Now, Nick lives in several supported accommodation facilities in rotation, as there is no full-time bed available for him at Agapi Care. This is upsetting for Olga and Nick, who both prefer the Greek-speaking Agapi Care facility. His placement, however, has given Olga a chance to retire from intensive caring.
Caring for a disabled child in the home for as long as possible is an integral part of the Greek character.
“There are many carers who are well into their 70s that are still caring for a child with a disability. This can cause issues as the carers have age-related issues and it is often difficult to introduce services like personal care to an adult with a disability when mum and dad have been doing it all their lives,” says Carers Australia program development officer Simone Shirkey.
For Australian-born Toula and her husband John*, any difficulties they face in Australia with their adult son Paul* are nothing compared to the difficulties they left behind in Greece when they migrated 18 months ago. Parents must pay for their child to attend a privately-run day school when they are under 18.
There are limited support services for people with disabilities after they turn 18, meaning they are homebound, usually looked after by their mother. John’s income had dropped significantly with the Greek economic crisis, forcing their repatriation to Australia for employment and where support for Paul is better.
“We didn’t bring him here to put him in care but he started to attack us. He started to kick in the walls of the house we were renting,” says John, showing me pictures on his phone of large holes in the walls of their home. Their local GP recommended they relinquish his care.
For the first time in more than 20 years, Toula is able to sleep at night without been woken up by Paul, who has settled into his new residence. They socialise more.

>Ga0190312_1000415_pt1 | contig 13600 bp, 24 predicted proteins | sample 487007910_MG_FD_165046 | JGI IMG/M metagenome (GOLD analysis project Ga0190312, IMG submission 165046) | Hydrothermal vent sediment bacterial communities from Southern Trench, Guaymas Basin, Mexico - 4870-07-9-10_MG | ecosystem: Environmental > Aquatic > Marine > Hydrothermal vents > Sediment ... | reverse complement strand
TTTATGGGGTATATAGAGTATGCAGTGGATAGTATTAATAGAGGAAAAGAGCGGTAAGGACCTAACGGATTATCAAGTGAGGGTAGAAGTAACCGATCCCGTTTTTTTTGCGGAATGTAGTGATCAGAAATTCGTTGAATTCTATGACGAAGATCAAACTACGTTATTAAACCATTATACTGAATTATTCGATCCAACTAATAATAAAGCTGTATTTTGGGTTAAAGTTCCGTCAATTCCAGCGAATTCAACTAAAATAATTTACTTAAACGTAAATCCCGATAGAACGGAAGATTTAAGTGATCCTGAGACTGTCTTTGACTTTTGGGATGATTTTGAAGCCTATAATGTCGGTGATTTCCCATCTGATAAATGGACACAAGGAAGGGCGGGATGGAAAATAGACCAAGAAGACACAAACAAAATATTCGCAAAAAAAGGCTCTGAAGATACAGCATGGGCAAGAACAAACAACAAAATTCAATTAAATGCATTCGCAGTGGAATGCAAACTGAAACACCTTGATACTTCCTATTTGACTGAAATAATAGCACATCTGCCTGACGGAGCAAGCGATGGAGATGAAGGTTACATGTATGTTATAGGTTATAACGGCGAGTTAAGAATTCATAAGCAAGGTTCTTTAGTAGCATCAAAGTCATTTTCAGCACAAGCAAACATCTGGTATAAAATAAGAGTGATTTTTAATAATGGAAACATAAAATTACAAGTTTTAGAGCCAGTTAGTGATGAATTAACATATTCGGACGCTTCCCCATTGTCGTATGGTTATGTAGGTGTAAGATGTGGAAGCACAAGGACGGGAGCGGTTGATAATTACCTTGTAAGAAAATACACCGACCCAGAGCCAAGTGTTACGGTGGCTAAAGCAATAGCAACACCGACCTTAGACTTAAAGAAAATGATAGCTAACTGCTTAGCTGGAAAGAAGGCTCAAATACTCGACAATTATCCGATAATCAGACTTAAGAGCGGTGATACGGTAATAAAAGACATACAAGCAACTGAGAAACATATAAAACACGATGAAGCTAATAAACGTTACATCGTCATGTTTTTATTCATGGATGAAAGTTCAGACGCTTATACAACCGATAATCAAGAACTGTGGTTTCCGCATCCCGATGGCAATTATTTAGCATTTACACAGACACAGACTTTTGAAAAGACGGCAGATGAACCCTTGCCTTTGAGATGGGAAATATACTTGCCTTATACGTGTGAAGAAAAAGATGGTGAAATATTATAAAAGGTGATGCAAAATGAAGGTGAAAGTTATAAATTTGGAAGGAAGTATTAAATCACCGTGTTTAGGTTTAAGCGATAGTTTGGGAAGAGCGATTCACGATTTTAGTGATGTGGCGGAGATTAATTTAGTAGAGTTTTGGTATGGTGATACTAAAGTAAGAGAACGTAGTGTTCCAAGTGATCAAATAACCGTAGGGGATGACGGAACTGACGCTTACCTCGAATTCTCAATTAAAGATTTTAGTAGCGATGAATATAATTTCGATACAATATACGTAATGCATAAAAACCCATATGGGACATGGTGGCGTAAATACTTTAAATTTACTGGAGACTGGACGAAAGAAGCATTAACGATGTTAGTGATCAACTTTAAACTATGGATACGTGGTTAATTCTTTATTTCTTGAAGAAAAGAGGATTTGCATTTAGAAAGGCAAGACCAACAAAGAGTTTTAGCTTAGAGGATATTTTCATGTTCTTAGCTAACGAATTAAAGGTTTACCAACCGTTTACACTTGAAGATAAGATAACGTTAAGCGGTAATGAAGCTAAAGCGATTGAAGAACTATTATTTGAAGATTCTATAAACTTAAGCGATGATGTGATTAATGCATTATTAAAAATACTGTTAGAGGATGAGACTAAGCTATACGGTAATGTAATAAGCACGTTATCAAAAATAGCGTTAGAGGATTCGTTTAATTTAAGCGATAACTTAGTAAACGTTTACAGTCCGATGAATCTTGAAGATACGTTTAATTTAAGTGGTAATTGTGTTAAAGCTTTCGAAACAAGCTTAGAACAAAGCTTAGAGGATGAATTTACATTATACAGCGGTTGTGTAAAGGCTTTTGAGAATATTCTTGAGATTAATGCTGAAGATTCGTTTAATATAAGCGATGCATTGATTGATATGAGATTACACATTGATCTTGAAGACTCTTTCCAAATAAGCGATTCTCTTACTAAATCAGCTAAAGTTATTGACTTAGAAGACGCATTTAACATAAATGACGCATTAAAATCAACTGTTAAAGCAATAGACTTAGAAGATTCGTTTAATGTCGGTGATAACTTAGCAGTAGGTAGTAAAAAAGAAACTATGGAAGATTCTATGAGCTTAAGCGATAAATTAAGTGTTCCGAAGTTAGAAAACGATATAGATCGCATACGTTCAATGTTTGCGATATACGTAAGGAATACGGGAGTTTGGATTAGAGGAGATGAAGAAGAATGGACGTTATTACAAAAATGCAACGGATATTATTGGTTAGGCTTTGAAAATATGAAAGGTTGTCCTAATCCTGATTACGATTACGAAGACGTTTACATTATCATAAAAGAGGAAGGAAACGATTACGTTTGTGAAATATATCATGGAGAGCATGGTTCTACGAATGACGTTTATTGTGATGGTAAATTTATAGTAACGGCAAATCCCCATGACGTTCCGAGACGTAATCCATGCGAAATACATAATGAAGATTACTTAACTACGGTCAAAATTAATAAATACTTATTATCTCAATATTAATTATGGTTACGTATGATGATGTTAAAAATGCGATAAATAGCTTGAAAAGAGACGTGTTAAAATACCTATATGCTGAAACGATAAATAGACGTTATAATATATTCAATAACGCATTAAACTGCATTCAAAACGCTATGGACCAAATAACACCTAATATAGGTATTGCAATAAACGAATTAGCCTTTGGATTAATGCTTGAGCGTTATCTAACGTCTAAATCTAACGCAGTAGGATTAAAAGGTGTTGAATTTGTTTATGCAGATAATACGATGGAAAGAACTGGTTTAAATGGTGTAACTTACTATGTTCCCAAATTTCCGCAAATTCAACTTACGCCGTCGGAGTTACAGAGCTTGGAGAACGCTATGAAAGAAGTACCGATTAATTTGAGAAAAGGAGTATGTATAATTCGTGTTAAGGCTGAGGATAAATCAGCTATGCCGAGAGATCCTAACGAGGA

Maria*, whose adult daughter Penny* is in a wheelchair and wears incontinent nappies, says Greek holidays showed it would have been impossible for them to live in their Greek village because of the poor footpaths. People would ask intrusive questions about her daughter. In Australia, Maria was able to work while her mother-in-law minded her daughter but after her death, she was forced to stop working and become her daughter’s full-time carer.
“I lost my life. That’s how I see it. Everything is always black. I take antidepressants.”
Maria’s daughter was a casual resident of the respite centre, but has lost her place while the permanent residents wait for their accommodation. She has no long-term plans for Penny’s care, typical of a lot of Greek carers.
“I meet older Greeks with kids who are 45-50 years of age and they are very reluctant to put them in a home. I’ve asked them, what happens when you die and they say, ‘oh well, he’ll be looked after’. But they don’t understand the difficulty of finding a permanent facility for your 50-year-old child after you’ve died. What happens is they go from pillar to post. They might live two days in Berwick, three days in Pakenham, four days in Oakleigh. The Department of Human Services takes the cheapest way out and that is how they get looked after,” says Joanna*, 48, whose son Jason* lives full time at Agapi Care.
A recent cancer scare prompted her desire to see Jason permanently settled into Kakosaios House in Clayton.
“I want him to be in his permanent home; to have his carers, his routine, his own room. His carers can get to know him while I am still around and able to advocate for him, so when I die, he’s there.”
* All names have been changed upon request.